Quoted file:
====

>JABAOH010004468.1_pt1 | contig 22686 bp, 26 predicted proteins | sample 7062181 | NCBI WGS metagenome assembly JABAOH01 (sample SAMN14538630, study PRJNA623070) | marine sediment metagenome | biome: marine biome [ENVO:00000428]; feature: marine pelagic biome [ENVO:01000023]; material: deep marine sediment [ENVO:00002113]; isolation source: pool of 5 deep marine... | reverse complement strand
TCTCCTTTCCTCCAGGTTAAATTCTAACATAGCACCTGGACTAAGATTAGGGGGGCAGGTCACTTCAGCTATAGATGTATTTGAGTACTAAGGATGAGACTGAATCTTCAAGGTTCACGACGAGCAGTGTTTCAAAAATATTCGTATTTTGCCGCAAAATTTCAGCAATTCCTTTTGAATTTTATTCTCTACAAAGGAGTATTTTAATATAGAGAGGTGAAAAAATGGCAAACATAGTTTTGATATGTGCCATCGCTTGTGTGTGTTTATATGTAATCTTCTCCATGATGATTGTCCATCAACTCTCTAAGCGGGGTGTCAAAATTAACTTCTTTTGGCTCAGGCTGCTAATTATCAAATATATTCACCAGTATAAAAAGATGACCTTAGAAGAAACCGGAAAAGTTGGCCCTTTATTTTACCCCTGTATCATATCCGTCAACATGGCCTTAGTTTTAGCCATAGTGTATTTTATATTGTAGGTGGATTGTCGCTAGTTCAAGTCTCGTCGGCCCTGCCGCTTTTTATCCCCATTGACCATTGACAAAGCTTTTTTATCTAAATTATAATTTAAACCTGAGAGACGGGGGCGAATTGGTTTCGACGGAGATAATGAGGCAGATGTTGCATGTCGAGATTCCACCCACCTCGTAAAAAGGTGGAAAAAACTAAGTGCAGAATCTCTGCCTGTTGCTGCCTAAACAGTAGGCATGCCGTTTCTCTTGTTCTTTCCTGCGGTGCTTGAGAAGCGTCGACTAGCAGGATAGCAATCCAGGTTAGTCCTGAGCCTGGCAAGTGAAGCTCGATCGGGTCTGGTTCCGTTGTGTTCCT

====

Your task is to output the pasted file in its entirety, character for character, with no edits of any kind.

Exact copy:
>JABAOH010004468.1_pt1 | contig 22686 bp, 26 predicted proteins | sample 7062181 | NCBI WGS metagenome assembly JABAOH01 (sample SAMN14538630, study PRJNA623070) | marine sediment metagenome | biome: marine biome [ENVO:00000428]; feature: marine pelagic biome [ENVO:01000023]; material: deep marine sediment [ENVO:00002113]; isolation source: pool of 5 deep marine... | reverse complement strand
TCTCCTTTCCTCCAGGTTAAATTCTAACATAGCACCTGGACTAAGATTAGGGGGGCAGGTCACTTCAGCTATAGATGTATTTGAGTACTAAGGATGAGACTGAATCTTCAAGGTTCACGACGAGCAGTGTTTCAAAAATATTCGTATTTTGCCGCAAAATTTCAGCAATTCCTTTTGAATTTTATTCTCTACAAAGGAGTATTTTAATATAGAGAGGTGAAAAAATGGCAAACATAGTTTTGATATGTGCCATCGCTTGTGTGTGTTTATATGTAATCTTCTCCATGATGATTGTCCATCAACTCTCTAAGCGGGGTGTCAAAATTAACTTCTTTTGGCTCAGGCTGCTAATTATCAAATATATTCACCAGTATAAAAAGATGACCTTAGAAGAAACCGGAAAAGTTGGCCCTTTATTTTACCCCTGTATCATATCCGTCAACATGGCCTTAGTTTTAGCCATAGTGTATTTTATATTGTAGGTGGATTGTCGCTAGTTCAAGTCTCGTCGGCCCTGCCGCTTTTTATCCCCATTGACCATTGACAAAGCTTTTTTATCTAAATTATAATTTAAACCTGAGAGACGGGGGCGAATTGGTTTCGACGGAGATAATGAGGCAGATGTTGCATGTCGAGATTCCACCCACCTCGTAAAAAGGTGGAAAAAACTAAGTGCAGAATCTCTGCCTGTTGCTGCCTAAACAGTAGGCATGCCGTTTCTCTTGTTCTTTCCTGCGGTGCTTGAGAAGCGTCGACTAGCAGGATAGCAATCCAGGTTAGTCCTGAGCCTGGCAAGTGAAGCTCGATCGGGTCTGGTTCCGTTGTGTTCCT